Ahead of the launch of the iPhone X, there was widespread expectation that it would be a while before Apple (AAPL 0.86%) could catch up to the demand for the new device. 

The iPhone X did indeed launch later than some expected -- Apple announced the device at its Sept. 15 product launch keynote, but didn't begin taking preorders for the product until late October or start shipping it until early November. 

Apple's iPhone X.

Image source: Apple.

Shortly after it began taking preorders, Apple's website was quoting ship times for the iPhone X of between five to six weeks. This led many to believe that demand had blown far past supply and that the rumors that iPhone X supply shortages would persist into the first half of 2018 would ultimately prove true. 

It seems, though, that this isn't the case. 

Want an iPhone X?

As of Dec. 18, one can go to Apple's online store, buy a Space Gray iPhone X in either a 64GB or 256GB storage configuration, and expect to have it delivered by Dec. 20. The 64GB iPhone X in Silver seems to be a bit more popular as Apple quotes a delivery time of between Dec. 20 and Dec. 22 as well as in-store pickup on Dec. 26. 

This is a pretty solid indication that Apple has reached supply to-demand balance. Or, put another way, Apple is producing enough devices to meet the current demand. 

What does this mean for Apple?

Unfortunately, it's hard to tell whether this is good news for Apple or if it's bad news. 

If Apple has dramatically increased iPhone X production to cope with high levels of demand -- something that KGI Securities analyst Ming-Chi Kuo believes to be the case -- then the company reaching this supply to-demand balance means that it's moving quite a lot of iPhone X devices, which should bode well for its top and bottom lines.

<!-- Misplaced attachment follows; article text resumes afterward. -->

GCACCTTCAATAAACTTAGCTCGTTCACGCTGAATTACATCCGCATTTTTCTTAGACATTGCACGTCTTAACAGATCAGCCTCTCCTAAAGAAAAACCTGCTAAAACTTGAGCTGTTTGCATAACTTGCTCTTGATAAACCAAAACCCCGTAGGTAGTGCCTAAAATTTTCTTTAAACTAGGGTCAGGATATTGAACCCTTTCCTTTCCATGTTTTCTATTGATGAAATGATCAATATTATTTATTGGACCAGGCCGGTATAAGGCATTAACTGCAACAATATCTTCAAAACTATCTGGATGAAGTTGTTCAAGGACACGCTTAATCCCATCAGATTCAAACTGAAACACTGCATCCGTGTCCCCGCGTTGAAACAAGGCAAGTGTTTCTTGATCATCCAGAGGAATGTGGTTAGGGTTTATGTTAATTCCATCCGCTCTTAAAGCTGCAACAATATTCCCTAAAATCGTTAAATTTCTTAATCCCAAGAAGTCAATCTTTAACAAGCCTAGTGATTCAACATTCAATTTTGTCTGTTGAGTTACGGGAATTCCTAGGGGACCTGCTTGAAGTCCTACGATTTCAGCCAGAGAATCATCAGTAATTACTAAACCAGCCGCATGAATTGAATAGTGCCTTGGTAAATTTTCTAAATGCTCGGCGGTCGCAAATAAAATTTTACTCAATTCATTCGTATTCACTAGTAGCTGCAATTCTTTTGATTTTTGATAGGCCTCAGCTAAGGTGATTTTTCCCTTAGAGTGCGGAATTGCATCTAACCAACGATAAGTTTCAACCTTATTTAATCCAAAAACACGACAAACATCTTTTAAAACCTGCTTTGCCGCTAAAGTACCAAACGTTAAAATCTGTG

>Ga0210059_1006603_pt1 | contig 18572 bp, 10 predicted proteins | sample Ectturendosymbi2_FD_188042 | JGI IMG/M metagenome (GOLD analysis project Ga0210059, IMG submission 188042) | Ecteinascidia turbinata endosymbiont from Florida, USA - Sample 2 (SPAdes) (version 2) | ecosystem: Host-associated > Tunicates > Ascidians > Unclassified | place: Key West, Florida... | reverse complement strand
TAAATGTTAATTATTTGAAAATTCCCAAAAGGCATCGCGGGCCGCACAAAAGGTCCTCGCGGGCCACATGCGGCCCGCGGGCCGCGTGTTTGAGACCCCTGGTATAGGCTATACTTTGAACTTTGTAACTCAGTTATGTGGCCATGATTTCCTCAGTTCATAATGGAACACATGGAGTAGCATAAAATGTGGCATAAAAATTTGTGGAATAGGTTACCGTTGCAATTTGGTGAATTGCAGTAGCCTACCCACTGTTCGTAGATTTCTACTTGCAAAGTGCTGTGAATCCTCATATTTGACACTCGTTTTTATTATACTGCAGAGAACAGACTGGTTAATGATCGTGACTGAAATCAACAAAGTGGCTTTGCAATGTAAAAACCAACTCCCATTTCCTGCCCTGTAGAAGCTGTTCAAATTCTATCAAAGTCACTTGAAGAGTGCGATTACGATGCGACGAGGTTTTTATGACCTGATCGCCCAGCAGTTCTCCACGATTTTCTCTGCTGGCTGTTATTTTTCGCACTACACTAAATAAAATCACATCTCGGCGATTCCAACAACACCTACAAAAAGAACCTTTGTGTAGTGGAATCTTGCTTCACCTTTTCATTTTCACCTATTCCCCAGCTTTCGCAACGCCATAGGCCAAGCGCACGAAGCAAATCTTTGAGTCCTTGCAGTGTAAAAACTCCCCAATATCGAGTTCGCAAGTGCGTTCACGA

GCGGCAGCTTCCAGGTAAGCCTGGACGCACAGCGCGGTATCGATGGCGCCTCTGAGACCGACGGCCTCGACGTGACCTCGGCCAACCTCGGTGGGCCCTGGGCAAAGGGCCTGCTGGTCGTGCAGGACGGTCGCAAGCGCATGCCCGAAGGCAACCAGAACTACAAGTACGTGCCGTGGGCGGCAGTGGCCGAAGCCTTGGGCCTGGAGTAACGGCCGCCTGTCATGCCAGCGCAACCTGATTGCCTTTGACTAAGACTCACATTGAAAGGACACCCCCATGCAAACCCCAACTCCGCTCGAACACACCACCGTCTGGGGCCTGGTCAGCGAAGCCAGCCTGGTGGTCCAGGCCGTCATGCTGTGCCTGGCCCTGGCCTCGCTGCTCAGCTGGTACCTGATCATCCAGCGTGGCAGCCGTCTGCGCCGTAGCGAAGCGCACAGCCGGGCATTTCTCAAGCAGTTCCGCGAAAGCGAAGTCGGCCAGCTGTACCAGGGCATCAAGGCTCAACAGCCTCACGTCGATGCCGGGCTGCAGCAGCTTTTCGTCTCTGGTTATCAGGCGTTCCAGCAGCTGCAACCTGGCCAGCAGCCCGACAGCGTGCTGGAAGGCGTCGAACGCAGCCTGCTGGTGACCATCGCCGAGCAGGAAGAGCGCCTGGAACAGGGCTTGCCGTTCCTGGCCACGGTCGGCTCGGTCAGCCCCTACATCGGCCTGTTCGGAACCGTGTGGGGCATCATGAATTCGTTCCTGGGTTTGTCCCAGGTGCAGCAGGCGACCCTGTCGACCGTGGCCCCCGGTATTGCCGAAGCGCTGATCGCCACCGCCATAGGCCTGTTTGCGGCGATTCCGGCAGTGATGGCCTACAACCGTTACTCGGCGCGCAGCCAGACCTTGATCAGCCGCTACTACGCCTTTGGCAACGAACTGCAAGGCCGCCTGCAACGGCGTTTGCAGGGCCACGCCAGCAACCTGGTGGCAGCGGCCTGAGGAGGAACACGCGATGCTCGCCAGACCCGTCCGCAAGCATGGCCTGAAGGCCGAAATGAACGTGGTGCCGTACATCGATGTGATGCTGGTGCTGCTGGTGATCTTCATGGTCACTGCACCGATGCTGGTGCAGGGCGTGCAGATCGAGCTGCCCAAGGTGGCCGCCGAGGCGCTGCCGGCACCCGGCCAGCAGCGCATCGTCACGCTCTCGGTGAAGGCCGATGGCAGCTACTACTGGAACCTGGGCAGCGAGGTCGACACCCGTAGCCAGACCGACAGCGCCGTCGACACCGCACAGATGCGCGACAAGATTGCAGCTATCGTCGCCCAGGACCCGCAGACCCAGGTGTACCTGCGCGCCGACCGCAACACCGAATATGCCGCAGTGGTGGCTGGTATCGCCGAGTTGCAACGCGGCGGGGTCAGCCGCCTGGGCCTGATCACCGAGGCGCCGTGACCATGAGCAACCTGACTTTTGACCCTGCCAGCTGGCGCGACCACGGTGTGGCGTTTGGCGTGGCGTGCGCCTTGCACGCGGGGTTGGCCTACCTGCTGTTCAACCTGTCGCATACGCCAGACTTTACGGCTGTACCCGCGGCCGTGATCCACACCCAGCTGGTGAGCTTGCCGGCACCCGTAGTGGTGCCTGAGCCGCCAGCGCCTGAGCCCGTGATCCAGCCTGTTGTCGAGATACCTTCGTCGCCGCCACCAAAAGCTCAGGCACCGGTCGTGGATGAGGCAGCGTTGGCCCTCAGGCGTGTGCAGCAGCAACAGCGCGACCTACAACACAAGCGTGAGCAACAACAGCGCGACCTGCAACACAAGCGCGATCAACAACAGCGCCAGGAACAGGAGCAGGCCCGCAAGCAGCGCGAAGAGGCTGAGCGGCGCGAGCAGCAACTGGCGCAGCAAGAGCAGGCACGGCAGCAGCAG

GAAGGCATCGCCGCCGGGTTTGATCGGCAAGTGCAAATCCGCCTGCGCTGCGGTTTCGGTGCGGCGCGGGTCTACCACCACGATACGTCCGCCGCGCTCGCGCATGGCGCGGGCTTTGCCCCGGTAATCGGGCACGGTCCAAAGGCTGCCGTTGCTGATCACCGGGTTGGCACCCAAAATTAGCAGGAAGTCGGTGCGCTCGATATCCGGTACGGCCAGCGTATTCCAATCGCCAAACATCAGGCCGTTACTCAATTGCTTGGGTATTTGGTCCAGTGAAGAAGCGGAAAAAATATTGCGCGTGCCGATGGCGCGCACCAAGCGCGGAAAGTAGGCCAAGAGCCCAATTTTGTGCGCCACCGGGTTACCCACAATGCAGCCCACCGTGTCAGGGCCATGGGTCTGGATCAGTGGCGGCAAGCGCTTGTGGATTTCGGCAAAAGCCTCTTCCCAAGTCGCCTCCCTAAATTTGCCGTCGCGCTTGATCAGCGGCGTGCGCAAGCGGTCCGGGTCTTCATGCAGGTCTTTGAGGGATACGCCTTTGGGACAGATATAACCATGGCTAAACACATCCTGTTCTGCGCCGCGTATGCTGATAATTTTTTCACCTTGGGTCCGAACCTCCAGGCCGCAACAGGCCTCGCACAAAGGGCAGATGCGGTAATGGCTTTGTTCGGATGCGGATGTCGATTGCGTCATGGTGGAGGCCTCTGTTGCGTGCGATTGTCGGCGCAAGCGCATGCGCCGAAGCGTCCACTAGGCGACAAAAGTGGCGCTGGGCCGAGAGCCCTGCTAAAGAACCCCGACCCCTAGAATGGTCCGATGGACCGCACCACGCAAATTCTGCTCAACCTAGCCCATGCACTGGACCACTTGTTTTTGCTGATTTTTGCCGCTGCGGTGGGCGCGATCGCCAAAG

However, if demand simply isn't as strong as it had expected, then investor expectations for iPhone demand for both the current quarter and perhaps for the rest of the fiscal year might be too high and could see a reset once the company reports its financial results in either late January or early February. 

At least one analyst quoted by Bloomberg thinks that the shortening iPhone X ship times could indicate that demand for the iPhone X wasn't as strong as hoped and that buyers "appear to have gravitated toward the previous iPhone models."

This would be particularly bad for Apple since the company's latest iPhones tend to be at their most popular at the beginning of a product cycle and see demand fade as the cycle progresses. Put bluntly, if iPhone X demand isn't impressive now, then it'll be even less impressive as the product cycle progresses barring, say, a significant price cut. 

Ultimately, we're going to have to wait for Apple to report its financial results before we can get a sense of the demand it's seeing for the iPhone X as well as for its iPhone products in aggregate.